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FOR IMMEDIATE RELEASE
August 1, 2006
Blagojevich administration kicks-off National Child Support Month; Receives 2006 Most Improved Program Award from National Child Support Enforcement Association for efforts on behalf of IL Families
CHICAGO – Joining states throughout the nation, the State of Illinois will recognize August as National Child Support Awareness Month. Earlier this month, Governor Rod R. Blagojevich announced the State of Illinois’ child support collection reached a record breaking high of $1.14 billion in 2006, which surpassed last year’s collections of $1 billion. Due to the administrations’ continuous, aggressive efforts to turn around Illinois child support enforcement, Illinois today was named the 2006 Most Improved Program in the country by the National Child Support Enforcement Association (NCSEA).
“Receiving this award signifies that the state is taking the right steps to improve its child support program so it can better serve Illinois families,” said Gov. Blagojevich. “I am proud of the success we’ve had and we will continue to push for aggressive and innovative reforms that will help single parents gain the resources they need to provide their children the childhood they deserve.”
Today Barry Maram, Director of the Illinois Department of Healthcare and Family Services (HFS), will read a proclamation on behalf of the Governor in the atrium of the James R. Thompson Center at 11:30 am.
The Department of Healthcare and Family Services will also host a resource fair from Tuesday, August 1 through Friday, August 4, from 9 am to 3 pm on the ground level of the Thompson Center at 100 W. Randolph in Chicago to raise awareness about the state’s programs and initiatives.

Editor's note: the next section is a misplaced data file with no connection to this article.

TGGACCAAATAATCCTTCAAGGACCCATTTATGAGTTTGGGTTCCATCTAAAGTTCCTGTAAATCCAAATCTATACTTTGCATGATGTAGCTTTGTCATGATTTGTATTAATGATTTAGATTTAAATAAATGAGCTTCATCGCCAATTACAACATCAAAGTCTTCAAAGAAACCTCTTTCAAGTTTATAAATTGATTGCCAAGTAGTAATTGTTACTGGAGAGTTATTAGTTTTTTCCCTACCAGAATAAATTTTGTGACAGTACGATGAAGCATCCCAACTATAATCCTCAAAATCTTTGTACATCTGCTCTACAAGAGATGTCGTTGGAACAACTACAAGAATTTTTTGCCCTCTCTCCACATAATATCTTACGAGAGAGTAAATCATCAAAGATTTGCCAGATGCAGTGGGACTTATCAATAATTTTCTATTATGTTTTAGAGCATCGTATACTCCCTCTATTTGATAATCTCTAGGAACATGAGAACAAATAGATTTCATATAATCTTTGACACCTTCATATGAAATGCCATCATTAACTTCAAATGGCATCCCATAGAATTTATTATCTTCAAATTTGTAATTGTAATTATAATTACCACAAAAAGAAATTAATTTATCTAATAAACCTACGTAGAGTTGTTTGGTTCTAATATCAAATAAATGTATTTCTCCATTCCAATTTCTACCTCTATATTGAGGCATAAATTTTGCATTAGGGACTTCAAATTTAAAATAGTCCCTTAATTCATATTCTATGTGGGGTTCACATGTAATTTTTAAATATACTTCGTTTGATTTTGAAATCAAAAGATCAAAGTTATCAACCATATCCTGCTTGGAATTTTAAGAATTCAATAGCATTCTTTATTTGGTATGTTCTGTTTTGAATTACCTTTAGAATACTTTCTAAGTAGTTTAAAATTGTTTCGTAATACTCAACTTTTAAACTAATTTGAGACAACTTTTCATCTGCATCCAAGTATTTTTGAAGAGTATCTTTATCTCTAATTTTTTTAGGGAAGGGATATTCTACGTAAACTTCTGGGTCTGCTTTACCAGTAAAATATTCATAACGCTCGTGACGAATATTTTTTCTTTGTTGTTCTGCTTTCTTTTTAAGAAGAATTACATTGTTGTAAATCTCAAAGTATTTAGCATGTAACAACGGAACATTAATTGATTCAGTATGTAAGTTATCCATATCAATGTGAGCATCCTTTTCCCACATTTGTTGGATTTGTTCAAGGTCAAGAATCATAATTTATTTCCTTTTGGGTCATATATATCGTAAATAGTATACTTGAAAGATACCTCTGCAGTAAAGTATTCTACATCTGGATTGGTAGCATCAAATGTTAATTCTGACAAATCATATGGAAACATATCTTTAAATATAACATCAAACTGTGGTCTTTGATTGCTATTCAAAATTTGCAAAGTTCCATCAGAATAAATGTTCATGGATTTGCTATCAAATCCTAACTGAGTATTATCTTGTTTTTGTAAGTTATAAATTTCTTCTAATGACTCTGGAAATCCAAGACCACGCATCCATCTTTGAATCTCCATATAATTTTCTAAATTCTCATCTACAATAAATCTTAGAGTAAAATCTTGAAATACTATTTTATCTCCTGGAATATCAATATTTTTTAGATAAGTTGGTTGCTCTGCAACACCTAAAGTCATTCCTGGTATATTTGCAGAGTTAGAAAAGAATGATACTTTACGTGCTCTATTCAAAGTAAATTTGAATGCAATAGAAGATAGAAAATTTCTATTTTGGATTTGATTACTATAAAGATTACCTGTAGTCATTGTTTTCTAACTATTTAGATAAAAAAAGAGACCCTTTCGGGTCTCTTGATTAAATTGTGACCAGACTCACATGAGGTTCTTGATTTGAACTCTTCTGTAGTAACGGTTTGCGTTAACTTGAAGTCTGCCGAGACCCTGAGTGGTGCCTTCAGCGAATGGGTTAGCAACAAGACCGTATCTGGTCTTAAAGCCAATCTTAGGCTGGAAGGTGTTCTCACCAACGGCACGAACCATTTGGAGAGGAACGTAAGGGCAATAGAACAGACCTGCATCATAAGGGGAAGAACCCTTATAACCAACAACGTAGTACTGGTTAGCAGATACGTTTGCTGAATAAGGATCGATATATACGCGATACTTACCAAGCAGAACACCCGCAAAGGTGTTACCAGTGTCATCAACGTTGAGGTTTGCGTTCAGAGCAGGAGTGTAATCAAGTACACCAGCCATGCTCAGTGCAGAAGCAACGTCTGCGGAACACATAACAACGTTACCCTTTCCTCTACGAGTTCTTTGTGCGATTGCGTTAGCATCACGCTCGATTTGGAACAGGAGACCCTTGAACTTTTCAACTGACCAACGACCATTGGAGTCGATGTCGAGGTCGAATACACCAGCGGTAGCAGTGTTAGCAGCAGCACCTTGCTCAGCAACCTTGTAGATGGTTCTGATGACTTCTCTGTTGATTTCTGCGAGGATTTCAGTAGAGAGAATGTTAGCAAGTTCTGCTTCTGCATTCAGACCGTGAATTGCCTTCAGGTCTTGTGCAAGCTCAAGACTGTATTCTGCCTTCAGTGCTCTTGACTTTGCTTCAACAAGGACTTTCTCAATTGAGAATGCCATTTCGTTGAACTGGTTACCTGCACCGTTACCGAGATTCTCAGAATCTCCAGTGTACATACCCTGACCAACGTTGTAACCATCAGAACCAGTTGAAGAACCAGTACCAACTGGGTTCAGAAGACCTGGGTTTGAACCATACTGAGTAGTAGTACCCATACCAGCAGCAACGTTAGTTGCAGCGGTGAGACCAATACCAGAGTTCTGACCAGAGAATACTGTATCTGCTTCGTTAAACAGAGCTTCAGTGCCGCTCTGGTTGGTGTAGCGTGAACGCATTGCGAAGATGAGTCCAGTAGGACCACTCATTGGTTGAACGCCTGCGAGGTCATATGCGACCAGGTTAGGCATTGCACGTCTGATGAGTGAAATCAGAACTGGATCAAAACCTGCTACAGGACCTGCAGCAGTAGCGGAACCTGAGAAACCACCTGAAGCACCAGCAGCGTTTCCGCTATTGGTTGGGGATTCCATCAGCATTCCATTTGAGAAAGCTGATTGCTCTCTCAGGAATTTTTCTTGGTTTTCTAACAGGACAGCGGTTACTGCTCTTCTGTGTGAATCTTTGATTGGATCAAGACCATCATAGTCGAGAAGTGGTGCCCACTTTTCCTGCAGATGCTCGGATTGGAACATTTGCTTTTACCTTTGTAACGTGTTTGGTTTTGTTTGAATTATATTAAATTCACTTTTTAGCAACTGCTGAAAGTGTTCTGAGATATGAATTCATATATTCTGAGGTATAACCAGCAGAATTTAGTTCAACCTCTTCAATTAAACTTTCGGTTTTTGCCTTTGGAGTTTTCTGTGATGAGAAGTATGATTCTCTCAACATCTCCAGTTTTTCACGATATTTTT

“This administration has worked tirelessly to revamp the child enforcement system,” said Director Maram. “Being recognized by the NCSEA will serve as a reminder of the success we’ve had and also serve as motivation to continue to push forward with our reforms.”
Each year the National Child Support Enforcement Association (NCSEA) recognizes outstanding achievements in child support enforcement and the 2006 award is being awarded to the State of Illinois’ program for its increased collections and new programs. An Awards Committee comprised of NCSEA members in the public, private and international sectors make the award selections. The award will be presented today at the NCSEA’s 55th Annual Training Conference & Expo in Dallas, Texas, and accepted by Pam Compton, Illinois’ Child Support Enforcement Program administrator.
“NCSEA congratulates Illinois on its improved performance. The steady improvement Illinois has shown really demonstrates its commitment to children,” said Mary Anne Wellbank, President-elect of the NCSEA.
In the mid-1990s, the Illinois Department of Healthcare and Family Services (HFS) Child Support Division’s performance fell steeply, causing hardship for thousands of Illinois parents. In fact, in 2000, Illinois faced the serious threat of federal penalties for poor child support enforcement.
Over the past three years, Governor Blagojevich launched a number of innovative and aggressive programs to improve child support collections, including the Deadbeat Parents website and the New Hire Directory website. These changes have seen results.
In 2006, the Governor’s New Hire website on average collected $3.8 million monthly, compared to just $1.5 million monthly in 2004. In addition, more than 16,000 employers who previously did not report New Hires are now regularly reporting. Child support collections that resulted from Passport seizures nearly doubled from $550,000 in 2005 to over $1 million in 2006. In addition, the Division of Child Support Enforcement successfully seized $10 million in assets in 2006, compared to $9.6 million in 2005, which is a 4.2 percent increase.